The music industry has faced plenty of criticism for being slow to adopt new technology and adapt to consumption habits. But has it now finally caught up?
There can be little doubt that technology has radically changed the way we consume music, with tech rapidly shifting and redefining people’s relationships with the artists they love. “We’ll look back on it as simply a transition in technology,” says Simon Cole, CEO of 7digital, the B2B digital music platform. The uptake of MP3 first on home computers and then on portable players cemented the idea of digital distribution. Whilst this originally centred around illegal downloads, new players like iTunes, Beatport and Bleep eventually gave consumers access to digital music for reasonable prices. Gradually services like YouTube helped pioneer the streaming revolution, paving the way for platforms like Spotify to irrevocably alter the way people access music. “It’s made it far more ubiquitous than it’s ever been,” Cole continues. “People can consume vast libraries of music wherever they are; that’s a very good thing for the industry.”
However, while it can be tempting to focus purely on tech platforms, it’s important to remember that these changes have been as much down to shifting consumer habits as the availability of new services. “Millenials don’t consume things the same way that previous generations did,” says David Plans, co-founder and VP of product at BioBeats, the adaptive media company creating software that dynamically generates music from the user’s heartbeat. “We used to want to own stuff,” he says. “Millenials don’t. Millenials are used to consumption by sharing.” Ultimately anything that stood in the way of the easy discovery, access and sharing of consumer’s favourite tracks was destined to be disrupted.
In light of this, the disruption seen in the music industry seems rather inevitable. And yet the music industry fought tooth and nail to prevent it. “The rights owners within the music industry did not embrace technology immediately; they were vey resistant,” says Paul Brindley, co-founder of Music Ally and the runner of IC tomorrow’s recent Music on the move contest. Instead of embracing the potential of new innovations, the more recalcitrant sections of the industry tried to block them by implementing copy protection and digital rights management, preventing it from capitalising on the disruption in quite the way it could have.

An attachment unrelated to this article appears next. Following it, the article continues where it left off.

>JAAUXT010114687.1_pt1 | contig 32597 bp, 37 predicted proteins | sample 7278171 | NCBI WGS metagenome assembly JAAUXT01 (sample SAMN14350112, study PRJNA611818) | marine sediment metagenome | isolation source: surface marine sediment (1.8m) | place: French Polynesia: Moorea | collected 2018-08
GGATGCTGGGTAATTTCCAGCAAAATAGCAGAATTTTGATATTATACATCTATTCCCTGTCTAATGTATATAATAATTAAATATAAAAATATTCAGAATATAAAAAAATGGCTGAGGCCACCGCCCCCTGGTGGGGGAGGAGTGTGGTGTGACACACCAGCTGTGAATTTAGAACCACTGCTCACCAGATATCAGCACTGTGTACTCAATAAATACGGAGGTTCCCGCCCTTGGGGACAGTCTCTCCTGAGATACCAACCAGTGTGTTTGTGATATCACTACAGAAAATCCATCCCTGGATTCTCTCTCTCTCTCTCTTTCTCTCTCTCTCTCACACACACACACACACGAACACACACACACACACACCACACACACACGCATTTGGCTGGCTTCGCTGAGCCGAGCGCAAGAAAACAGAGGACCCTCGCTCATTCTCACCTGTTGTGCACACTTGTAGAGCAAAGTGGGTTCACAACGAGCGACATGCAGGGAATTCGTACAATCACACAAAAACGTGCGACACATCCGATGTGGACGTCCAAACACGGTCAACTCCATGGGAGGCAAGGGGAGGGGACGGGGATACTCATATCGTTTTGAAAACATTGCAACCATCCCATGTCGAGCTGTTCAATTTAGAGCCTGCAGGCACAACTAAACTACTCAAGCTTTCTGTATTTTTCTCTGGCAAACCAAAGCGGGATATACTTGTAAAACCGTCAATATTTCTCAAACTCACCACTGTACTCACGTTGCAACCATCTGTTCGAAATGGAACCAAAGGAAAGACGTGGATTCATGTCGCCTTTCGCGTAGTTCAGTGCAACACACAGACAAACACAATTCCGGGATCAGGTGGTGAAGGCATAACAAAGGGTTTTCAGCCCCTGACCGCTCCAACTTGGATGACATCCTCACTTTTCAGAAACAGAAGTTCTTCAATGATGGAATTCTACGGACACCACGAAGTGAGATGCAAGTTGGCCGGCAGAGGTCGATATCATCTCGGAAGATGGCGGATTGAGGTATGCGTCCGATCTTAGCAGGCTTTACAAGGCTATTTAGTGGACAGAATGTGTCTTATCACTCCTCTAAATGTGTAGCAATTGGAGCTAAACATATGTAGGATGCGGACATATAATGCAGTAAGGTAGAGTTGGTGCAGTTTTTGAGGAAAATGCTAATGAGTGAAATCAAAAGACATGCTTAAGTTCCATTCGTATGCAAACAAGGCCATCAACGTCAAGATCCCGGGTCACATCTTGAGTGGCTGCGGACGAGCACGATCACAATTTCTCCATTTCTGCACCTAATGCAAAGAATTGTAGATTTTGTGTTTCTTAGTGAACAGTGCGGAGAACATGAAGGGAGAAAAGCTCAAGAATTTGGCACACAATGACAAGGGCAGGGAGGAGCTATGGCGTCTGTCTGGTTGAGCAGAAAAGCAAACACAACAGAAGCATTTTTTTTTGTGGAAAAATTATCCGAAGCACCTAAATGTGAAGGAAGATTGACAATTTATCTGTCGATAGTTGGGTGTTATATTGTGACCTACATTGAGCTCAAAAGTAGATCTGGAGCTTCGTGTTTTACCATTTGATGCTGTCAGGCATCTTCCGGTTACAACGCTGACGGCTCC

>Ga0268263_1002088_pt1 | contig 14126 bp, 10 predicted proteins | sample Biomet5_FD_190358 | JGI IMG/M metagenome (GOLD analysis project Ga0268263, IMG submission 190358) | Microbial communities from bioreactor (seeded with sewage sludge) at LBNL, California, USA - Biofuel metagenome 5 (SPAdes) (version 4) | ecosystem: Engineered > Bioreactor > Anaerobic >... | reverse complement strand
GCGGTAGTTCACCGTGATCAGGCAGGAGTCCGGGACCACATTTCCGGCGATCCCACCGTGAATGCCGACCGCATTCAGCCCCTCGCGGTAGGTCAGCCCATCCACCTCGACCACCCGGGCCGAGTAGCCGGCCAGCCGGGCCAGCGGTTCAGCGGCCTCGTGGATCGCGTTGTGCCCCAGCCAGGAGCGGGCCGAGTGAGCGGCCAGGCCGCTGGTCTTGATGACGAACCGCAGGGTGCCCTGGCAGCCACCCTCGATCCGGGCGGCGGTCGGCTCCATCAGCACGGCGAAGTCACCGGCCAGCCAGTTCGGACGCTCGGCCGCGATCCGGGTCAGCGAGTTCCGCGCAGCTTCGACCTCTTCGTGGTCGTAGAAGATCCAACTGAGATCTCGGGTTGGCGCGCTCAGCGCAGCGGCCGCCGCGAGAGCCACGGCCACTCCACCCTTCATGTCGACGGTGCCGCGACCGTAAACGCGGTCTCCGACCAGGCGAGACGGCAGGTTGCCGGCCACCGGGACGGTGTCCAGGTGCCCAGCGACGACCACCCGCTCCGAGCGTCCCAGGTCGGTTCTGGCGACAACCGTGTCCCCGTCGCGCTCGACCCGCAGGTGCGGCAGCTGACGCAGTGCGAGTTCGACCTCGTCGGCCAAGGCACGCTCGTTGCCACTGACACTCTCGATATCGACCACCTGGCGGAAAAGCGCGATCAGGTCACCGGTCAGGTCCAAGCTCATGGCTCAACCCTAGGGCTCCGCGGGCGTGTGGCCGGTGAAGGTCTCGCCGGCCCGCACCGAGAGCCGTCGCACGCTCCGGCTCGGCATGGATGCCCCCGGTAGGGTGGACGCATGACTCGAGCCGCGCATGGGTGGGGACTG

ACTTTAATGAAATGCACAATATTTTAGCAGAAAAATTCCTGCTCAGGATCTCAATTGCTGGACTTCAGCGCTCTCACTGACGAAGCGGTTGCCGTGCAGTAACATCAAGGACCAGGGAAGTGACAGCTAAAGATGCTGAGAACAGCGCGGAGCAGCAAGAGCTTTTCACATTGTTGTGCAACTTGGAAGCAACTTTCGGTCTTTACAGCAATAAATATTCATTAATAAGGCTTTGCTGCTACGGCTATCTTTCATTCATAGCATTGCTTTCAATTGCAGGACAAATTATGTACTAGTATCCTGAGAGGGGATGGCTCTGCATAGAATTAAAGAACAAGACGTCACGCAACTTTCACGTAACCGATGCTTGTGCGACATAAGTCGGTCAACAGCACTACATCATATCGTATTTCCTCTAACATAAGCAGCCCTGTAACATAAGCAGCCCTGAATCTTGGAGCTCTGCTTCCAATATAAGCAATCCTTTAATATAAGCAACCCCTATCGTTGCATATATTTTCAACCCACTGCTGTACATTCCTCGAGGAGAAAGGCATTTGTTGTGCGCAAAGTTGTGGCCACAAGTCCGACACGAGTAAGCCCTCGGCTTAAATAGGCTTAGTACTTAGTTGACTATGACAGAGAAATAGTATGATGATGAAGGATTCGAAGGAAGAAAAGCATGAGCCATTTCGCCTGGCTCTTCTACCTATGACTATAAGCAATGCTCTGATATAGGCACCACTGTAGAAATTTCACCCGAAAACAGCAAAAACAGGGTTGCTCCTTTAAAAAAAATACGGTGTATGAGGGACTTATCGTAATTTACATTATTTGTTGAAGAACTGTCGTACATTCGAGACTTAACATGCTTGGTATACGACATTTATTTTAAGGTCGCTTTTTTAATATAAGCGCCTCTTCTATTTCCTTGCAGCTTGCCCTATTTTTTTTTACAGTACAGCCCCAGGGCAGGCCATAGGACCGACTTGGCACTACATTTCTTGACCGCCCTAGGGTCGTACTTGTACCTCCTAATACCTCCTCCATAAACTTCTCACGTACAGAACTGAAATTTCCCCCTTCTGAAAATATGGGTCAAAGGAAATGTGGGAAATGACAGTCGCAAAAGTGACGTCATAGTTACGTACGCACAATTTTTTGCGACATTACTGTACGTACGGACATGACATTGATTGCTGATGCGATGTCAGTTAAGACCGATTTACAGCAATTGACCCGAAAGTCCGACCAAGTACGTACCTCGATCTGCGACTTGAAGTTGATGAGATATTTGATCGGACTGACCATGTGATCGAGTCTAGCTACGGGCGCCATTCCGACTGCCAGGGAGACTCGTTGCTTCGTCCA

This attitude has caused much frustration amongst innovators and consumers alike but it isn’t hard to understand why there was so much heel-dragging from the big players. “A lot of it comes down to the fact that it was almost excessively profitable at one stage and where there’s excess profit there’s going to be an unwillingness to change to a different model,” says Carl Thomas, founder and director of Audiowings, the internet-enabled headphones. Physical media represented lucrative margins; sacrificing this for an uncertain benefit down the line wasn’t a risk that many were willing to take. “When you look at record label executives, they’ve got maybe a three or four year mandate,” he continues. “The time it takes for technology to pay out is a lot longer than that.”
The industry has, of course, come round in recent years; when, like Spotify, a platform is offering access to 50 million active users it becomes much harder to ignore. This kind of instantaneous access has made it far easier for musicians to reach audiences but, given the huge amount of competition for consumers’ time, has it also made it harder to stand out?
Not necessarily. Instead it may be that those that do have something unique to offer stand to gain more ground. “There’s been a genuine and significant democratisation, if you will, of music,” says Richard Cohen, founder and CEO of LoveLive, the music media company. “It’s become more meritocratic.” When an artist creates great music that chimes a chord with consumers, technology can definitely help them spread their reach much further and fast than previously possible; one only need to look at New Zealand born singer-songwriter Lorde, who went from releasing her debut EP on Soundcloud to securing a US number one single in only six months.